“The cooking outfit for two men consisted of one very light-handled sheet from a frying pan, one tin coffee pot with the handle melted off and wire bail attached through bayonet holes at the top, two tin cups, two tin plates and two forks. The coffee pot answers the triple purpose of boiling coffee, rice and sweet potatoes.”

On the march, King writes, each mess of three or four soldiers functioned smoothly. Each had a specific job related to getting the food prepared quickly.

“When the army camped for the night, one man of each squad went for fuel for the fire, the other for water. A fire was quickly built, the coffee boiler was placed upon the fire, the frying pan with slices of meat by its side, a rubber blanket was spread near the fire with (the cooking gear) opened and supper was ready. In half an hour after camping, a whole army of thousands…was eating all divided into groups of twos, threes and fours.”

Improvise lighting:

King and his comrades were in winter camp, where the days were short, and lighting after dark was non-existent. Here’s what he did.

“Many of the men…were great readers, but there were two great obstacles in the way. First, it was  difficult to get a great deal of matter to read, and second, it was difficult to get proper lighting for the evening. We had some candles furnished us, but not near enough…Necessity is the mother of invention, and I remembered what I had seen my mother do during the poverty-stricken times of an early day in Illinois. I attended to frying the meat, and at each frying I poured a portion of the clear fat into an empty oyster can. From this fat, I made what the boys called a “betty.” I tore a piece of cotton lining from my coat, twisted it into a wick and buried it in the lard, one end projecting above the surface. This made a fair light, but not brilliant.”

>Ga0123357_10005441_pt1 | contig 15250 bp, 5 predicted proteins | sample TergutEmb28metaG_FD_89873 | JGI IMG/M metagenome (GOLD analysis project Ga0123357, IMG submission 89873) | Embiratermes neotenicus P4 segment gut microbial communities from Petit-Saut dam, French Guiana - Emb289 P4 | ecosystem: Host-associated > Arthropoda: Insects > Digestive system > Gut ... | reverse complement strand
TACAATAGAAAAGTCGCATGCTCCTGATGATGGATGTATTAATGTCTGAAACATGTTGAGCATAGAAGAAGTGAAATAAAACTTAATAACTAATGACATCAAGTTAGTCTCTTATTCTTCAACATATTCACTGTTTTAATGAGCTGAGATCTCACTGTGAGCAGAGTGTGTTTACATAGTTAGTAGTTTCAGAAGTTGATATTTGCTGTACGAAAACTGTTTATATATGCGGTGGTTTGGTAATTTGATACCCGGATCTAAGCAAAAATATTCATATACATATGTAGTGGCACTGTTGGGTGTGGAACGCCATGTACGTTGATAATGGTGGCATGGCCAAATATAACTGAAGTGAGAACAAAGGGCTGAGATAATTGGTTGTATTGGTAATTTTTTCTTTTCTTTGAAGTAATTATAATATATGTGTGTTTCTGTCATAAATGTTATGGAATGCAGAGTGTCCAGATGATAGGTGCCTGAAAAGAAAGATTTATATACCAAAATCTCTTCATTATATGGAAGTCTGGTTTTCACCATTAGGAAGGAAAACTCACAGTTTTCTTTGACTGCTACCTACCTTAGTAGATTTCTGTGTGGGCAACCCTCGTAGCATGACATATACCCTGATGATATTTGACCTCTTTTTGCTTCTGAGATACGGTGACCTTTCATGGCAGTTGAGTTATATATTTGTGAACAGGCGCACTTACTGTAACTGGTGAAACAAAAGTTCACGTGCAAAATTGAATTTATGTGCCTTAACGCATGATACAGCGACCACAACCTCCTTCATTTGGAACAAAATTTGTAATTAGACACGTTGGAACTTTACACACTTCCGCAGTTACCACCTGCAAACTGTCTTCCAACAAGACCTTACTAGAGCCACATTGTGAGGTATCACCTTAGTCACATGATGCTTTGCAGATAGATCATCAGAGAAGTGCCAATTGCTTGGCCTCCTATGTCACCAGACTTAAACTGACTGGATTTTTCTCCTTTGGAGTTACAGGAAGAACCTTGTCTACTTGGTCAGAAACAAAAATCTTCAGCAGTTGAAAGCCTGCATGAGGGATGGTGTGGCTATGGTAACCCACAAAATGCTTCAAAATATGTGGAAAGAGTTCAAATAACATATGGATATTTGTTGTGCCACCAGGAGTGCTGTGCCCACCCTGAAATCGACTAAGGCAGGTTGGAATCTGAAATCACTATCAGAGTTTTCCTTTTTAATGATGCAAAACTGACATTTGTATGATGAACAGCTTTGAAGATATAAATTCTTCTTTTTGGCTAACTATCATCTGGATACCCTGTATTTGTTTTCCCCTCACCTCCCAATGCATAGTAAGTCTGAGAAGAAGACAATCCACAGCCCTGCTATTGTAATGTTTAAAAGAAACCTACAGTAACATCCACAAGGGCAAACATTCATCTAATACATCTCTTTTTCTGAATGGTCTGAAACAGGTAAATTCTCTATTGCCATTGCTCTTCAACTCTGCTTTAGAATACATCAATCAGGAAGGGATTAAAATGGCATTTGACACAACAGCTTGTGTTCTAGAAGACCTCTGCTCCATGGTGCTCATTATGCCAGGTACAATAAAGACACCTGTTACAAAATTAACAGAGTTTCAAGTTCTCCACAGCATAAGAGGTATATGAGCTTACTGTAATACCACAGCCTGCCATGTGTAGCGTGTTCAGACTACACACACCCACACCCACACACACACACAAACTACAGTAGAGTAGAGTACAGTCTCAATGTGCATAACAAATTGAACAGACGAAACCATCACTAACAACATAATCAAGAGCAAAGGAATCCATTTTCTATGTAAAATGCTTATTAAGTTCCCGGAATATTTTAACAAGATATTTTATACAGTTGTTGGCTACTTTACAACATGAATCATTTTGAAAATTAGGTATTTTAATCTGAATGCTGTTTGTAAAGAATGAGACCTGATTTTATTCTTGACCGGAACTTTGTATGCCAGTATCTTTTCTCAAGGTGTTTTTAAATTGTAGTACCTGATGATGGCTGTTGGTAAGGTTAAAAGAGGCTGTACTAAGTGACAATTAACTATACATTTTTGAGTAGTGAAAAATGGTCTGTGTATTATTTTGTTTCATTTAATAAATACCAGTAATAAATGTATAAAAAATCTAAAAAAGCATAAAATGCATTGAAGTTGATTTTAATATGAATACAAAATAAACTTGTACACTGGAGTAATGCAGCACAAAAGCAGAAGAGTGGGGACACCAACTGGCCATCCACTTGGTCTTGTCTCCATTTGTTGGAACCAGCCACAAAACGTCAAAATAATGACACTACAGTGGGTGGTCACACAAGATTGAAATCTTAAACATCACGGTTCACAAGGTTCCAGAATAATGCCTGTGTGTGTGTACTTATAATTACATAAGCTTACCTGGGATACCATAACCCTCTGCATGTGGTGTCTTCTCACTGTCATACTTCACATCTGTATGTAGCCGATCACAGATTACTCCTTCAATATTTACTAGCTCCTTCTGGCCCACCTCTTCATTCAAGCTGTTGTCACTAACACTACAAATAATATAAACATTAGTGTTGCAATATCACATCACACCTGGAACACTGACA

Make a shelter:

The 92nd spent part of the winter of 1864 campaigning in and around Pulaski, Tenn. On Jan. 10, temperatures plummeted to minus eight degrees below zero. The  soldiers were dressed “in clothing prepared for a warm climate.” Hill and his buddies improvised shelters using whatever materials they could find.

“My bunkmate and myself went out into a cornfield and loaded our horses with corn fodder (stalks). We took this corn fodder and carefully packed it in our tent (an open-ended pup tent shaped structure with no floor) and made our bed on top. Only one blanket was necessary for the bottom sheet and the rest we had over us. We buttoned our overcoats together and made a blanket cover of them also. We slept with all our clothing on except for our hats. We covered up our heads and lay “spoon fashion.” We each kept open a little breathe hole to get air…after a few moments we were as warm as two kittens in the chimney corner; and to tell the truth, I do not know that I ever slept warmer at home."

“Self preservation is the first great law of nature, and I determined to preserve No. 1 to the best of my ability. There was no mother to care for me now.”

It doesn’t matter what you have to work with, or when. The best  tool is your survival mindset. 


I hope you enjoyed Leon's post. Be sure to jump over to his blog Survival Common Sense  and check it out. 


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150th Anniversary Of The Civil War

150th anniversary of the civil war in western nc

James Jasper Scroggs Confederate Solider

"Two-thirds of all Civil War deaths were a result of disease, not battlefield injury. Most died of diarrhea, typhoid fever and dysentery, but the cause of four soldier deaths was officially listed as "nostalgia," or homesickness." 

Quote from


This year marks the 150th Anniversary of the Civil War. I hope to conclude my series of Civil War letters written by W.C. Penland this year. More than a few of you are probably saying "Yeah right you said that last year."

I did say that last year...and I said it again last January. Here it is almost 5 months into 2015 and I haven't really even made a start. 

I've been dragging my feet. Why? For one, I keep finding other things I want to write about connected to W.C. and to the war in general.

But I would guess if I laid myself on the couch of a local head doctor I'd admit the real reason has nothing to do with the writing that lies ahead of me.